“. . . the longing for God is a prayer said in the bones. . .”

Yesterday I wrote of the unexpectedly strong life of the feelings old folks discover in themselves. “Weeping may indeed endure for a night,” but we don’t yet know if “joy cometh in the morning” as the writer of Psalm 30 asserts.

No longer in the way of asking. . .

No longer in the way of asking. . .

A few hours after I wrote I was in my office talking with students. A young woman brought the first joy of the afternoon. I was able to help her see that what Flannery O’Connor speaks of as “mystery” is not the Sherlock Holmes suspense of “what will happen next?” or “who is the murderer?” O’Connor’s mystery is one in which the writer

. . .  believes that our life is and will remain essentially mysterious, [in which] he looks upon us as beings existing in a created order to whose laws we freely respond, [and] what he sees on the surface will be of interest to him only as he can go through it into an experience of mystery itself. His kind of fiction will always be pushing its own limits outward toward the limits of mystery, because for this kind of writer, the meaning of a story does not begin except at a depth where adequate motivation and adequate psychology and the various determinations have been exhausted (O’Connor, Flannery. “Some Aspects of the Grotesque in Southern Fiction.” Mystery and Manners. New York: Farrar, Straus and Giroux, 1960).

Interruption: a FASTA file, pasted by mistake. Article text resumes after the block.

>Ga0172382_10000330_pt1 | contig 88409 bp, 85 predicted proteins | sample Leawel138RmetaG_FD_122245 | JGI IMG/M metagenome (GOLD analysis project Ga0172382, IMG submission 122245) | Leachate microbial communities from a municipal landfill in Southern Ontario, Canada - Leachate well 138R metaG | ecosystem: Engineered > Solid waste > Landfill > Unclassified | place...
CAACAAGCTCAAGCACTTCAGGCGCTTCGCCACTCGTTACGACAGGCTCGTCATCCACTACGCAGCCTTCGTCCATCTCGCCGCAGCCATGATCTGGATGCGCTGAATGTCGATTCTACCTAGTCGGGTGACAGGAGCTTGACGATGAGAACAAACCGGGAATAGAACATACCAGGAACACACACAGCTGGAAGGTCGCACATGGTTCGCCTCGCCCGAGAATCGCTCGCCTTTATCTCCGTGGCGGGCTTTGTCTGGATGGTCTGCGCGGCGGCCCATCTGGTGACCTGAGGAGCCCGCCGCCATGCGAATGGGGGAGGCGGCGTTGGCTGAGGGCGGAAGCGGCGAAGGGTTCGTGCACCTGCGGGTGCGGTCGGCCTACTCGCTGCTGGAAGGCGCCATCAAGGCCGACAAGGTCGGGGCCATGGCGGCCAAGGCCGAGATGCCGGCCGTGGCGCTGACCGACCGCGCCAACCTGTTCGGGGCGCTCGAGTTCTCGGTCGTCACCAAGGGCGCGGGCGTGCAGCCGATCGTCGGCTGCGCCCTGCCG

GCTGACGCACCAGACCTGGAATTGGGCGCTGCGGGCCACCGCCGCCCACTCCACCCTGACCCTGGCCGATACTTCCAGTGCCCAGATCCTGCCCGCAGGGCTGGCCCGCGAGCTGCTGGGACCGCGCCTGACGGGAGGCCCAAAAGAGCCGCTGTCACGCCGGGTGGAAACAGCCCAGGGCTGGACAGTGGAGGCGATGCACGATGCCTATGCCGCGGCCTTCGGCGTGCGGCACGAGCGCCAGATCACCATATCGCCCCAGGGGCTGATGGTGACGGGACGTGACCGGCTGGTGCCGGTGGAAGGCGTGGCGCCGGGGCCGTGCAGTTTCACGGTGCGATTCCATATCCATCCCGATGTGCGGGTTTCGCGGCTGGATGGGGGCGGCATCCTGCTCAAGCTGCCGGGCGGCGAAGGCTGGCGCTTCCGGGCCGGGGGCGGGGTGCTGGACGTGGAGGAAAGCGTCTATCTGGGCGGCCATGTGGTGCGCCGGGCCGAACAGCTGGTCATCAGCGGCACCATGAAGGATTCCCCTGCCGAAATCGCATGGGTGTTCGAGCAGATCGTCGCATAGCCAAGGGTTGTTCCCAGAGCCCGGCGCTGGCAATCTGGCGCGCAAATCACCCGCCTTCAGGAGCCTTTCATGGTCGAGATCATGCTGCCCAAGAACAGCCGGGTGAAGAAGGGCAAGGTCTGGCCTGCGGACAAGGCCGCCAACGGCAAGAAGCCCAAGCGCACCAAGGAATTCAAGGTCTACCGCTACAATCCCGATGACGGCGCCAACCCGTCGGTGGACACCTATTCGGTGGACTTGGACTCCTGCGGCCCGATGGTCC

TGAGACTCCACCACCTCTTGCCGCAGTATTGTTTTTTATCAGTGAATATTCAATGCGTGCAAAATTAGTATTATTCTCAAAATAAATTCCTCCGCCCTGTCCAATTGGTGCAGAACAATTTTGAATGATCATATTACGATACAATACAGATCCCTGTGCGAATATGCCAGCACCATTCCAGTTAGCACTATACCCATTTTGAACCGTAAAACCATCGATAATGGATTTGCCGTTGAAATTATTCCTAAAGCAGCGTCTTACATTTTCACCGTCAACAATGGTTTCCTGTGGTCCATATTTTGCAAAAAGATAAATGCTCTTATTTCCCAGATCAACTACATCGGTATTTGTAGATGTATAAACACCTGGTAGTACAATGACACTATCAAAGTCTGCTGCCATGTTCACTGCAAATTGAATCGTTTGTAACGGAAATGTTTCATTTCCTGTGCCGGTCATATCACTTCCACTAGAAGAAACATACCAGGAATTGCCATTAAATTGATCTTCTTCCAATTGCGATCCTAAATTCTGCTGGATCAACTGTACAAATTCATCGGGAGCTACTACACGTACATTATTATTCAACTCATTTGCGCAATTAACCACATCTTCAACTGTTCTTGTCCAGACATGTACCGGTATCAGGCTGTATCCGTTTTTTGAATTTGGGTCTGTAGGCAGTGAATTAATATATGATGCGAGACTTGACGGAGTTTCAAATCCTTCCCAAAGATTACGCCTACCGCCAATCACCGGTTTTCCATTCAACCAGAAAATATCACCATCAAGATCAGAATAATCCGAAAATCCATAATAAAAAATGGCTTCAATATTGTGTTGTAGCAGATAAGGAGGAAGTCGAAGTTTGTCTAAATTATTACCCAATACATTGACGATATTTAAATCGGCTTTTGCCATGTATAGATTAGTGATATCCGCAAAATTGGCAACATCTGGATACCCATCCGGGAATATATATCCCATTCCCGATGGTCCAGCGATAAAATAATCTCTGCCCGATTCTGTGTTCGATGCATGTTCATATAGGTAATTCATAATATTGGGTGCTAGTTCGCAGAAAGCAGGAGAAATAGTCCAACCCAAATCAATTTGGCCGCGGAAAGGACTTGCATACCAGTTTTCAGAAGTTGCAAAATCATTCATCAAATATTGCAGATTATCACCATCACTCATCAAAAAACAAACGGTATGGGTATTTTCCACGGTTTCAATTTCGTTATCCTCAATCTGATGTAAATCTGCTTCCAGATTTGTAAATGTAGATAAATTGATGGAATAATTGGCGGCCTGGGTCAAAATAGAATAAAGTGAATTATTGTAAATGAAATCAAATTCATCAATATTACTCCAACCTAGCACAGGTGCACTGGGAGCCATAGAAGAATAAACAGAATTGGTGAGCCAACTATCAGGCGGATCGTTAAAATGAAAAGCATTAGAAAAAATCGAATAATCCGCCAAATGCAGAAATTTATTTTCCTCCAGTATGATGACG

The student with great wonder asked, “Then the mystery is why the people in the story do what they do?” Yes. The mystery in the story.

The meaning of my story “does not begin except at a depth where adequate motivation and adequate psychology and the various determinations have been exhausted.”

Would O’Connor have been appalled at my applying her understanding of fiction to my own (non-fiction?) life? I think not. She would have said that the writer of this kind of mystery must have experienced it in their own life, or they could not know to write it.

It is the mystery that “does not begin except at a depth where adequate motivation and adequate psychology and the various determinations have been exhausted.”

This is the stuff of great fiction because it is the stuff of our lives.

". . . she composes her rickety grocery cart of a body. . . "

“. . . she composes her rickety grocery cart of a body. . . “

What adequately explains the life of my feelings and/or actions? I’ve been in therapy of one sort or another virtually non-stop since about 1970. I know myself (at least in clinical, pathological terms) about as well as my poor limited brain can know. I even know a little of why I cried for about six hours yesterday.

Really.

Of course, if the doctors had been less excited about a patient with Temporal Lobe Epilepsy and focused instead on the Bipolar II Disorder that, once diagnosed, was obvious for anyone to see, I’d have saved much time and money.

But even those amorphous, but correct diagnoses do not—not even close—begin to explain who I am and the mystery of my “existing in a created order to whose laws [I] freely respond.” My brain for some reason misfires (electrical some impulses fire differently from most of the rest of you). So?

That in no way explains my response to the “created order to whose laws” we all respond with our own peculiar set of actions and reactions.

Now, don’t get all Freudian or Jungian or Frankl-ian, or even Dr. Oz-ian on me. Or analyze away if you want. See if that gets you any closer to the mystery of who I am. Or who you are, for that matter.